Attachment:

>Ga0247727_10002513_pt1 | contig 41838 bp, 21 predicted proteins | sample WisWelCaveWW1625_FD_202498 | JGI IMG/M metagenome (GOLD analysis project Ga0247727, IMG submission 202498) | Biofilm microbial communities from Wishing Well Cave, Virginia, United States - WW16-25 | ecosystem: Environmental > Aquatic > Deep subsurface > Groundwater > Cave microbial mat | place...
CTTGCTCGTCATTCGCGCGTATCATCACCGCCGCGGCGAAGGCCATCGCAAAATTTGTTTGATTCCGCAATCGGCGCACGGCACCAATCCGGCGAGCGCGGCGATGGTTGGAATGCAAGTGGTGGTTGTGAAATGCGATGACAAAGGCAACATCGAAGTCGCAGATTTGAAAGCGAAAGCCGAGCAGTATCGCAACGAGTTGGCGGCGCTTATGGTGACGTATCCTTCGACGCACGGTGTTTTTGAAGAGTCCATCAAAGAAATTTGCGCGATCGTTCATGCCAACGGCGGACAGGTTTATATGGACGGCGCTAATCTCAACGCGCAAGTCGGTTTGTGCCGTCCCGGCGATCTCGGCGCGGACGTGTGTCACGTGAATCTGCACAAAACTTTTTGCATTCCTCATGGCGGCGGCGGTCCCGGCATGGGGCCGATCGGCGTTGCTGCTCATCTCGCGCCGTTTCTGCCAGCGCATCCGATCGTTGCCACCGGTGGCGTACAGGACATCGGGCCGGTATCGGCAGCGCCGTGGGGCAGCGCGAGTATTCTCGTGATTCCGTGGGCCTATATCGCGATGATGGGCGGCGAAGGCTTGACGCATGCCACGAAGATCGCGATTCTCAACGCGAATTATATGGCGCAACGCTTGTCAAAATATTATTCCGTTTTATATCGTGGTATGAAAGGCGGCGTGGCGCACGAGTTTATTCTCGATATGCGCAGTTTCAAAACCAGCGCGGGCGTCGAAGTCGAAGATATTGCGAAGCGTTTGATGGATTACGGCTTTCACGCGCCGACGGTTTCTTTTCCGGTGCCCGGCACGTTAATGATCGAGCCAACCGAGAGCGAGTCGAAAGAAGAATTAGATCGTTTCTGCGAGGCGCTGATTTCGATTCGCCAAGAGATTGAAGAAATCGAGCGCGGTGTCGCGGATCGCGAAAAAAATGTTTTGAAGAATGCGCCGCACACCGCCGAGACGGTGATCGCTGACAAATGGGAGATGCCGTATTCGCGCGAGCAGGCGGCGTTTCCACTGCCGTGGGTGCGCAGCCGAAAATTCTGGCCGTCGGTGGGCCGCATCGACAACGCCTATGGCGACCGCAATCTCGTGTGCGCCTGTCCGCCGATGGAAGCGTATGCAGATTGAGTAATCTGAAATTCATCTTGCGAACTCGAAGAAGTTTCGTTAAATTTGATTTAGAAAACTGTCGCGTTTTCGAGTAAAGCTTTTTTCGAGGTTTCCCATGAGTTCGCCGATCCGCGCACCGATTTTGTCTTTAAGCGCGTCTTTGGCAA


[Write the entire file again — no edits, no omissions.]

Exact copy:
>Ga0247727_10002513_pt1 | contig 41838 bp, 21 predicted proteins | sample WisWelCaveWW1625_FD_202498 | JGI IMG/M metagenome (GOLD analysis project Ga0247727, IMG submission 202498) | Biofilm microbial communities from Wishing Well Cave, Virginia, United States - WW16-25 | ecosystem: Environmental > Aquatic > Deep subsurface > Groundwater > Cave microbial mat | place...
CTTGCTCGTCATTCGCGCGTATCATCACCGCCGCGGCGAAGGCCATCGCAAAATTTGTTTGATTCCGCAATCGGCGCACGGCACCAATCCGGCGAGCGCGGCGATGGTTGGAATGCAAGTGGTGGTTGTGAAATGCGATGACAAAGGCAACATCGAAGTCGCAGATTTGAAAGCGAAAGCCGAGCAGTATCGCAACGAGTTGGCGGCGCTTATGGTGACGTATCCTTCGACGCACGGTGTTTTTGAAGAGTCCATCAAAGAAATTTGCGCGATCGTTCATGCCAACGGCGGACAGGTTTATATGGACGGCGCTAATCTCAACGCGCAAGTCGGTTTGTGCCGTCCCGGCGATCTCGGCGCGGACGTGTGTCACGTGAATCTGCACAAAACTTTTTGCATTCCTCATGGCGGCGGCGGTCCCGGCATGGGGCCGATCGGCGTTGCTGCTCATCTCGCGCCGTTTCTGCCAGCGCATCCGATCGTTGCCACCGGTGGCGTACAGGACATCGGGCCGGTATCGGCAGCGCCGTGGGGCAGCGCGAGTATTCTCGTGATTCCGTGGGCCTATATCGCGATGATGGGCGGCGAAGGCTTGACGCATGCCACGAAGATCGCGATTCTCAACGCGAATTATATGGCGCAACGCTTGTCAAAATATTATTCCGTTTTATATCGTGGTATGAAAGGCGGCGTGGCGCACGAGTTTATTCTCGATATGCGCAGTTTCAAAACCAGCGCGGGCGTCGAAGTCGAAGATATTGCGAAGCGTTTGATGGATTACGGCTTTCACGCGCCGACGGTTTCTTTTCCGGTGCCCGGCACGTTAATGATCGAGCCAACCGAGAGCGAGTCGAAAGAAGAATTAGATCGTTTCTGCGAGGCGCTGATTTCGATTCGCCAAGAGATTGAAGAAATCGAGCGCGGTGTCGCGGATCGCGAAAAAAATGTTTTGAAGAATGCGCCGCACACCGCCGAGACGGTGATCGCTGACAAATGGGAGATGCCGTATTCGCGCGAGCAGGCGGCGTTTCCACTGCCGTGGGTGCGCAGCCGAAAATTCTGGCCGTCGGTGGGCCGCATCGACAACGCCTATGGCGACCGCAATCTCGTGTGCGCCTGTCCGCCGATGGAAGCGTATGCAGATTGAGTAATCTGAAATTCATCTTGCGAACTCGAAGAAGTTTCGTTAAATTTGATTTAGAAAACTGTCGCGTTTTCGAGTAAAGCTTTTTTCGAGGTTTCCCATGAGTTCGCCGATCCGCGCACCGATTTTGTCTTTAAGCGCGTCTTTGGCAA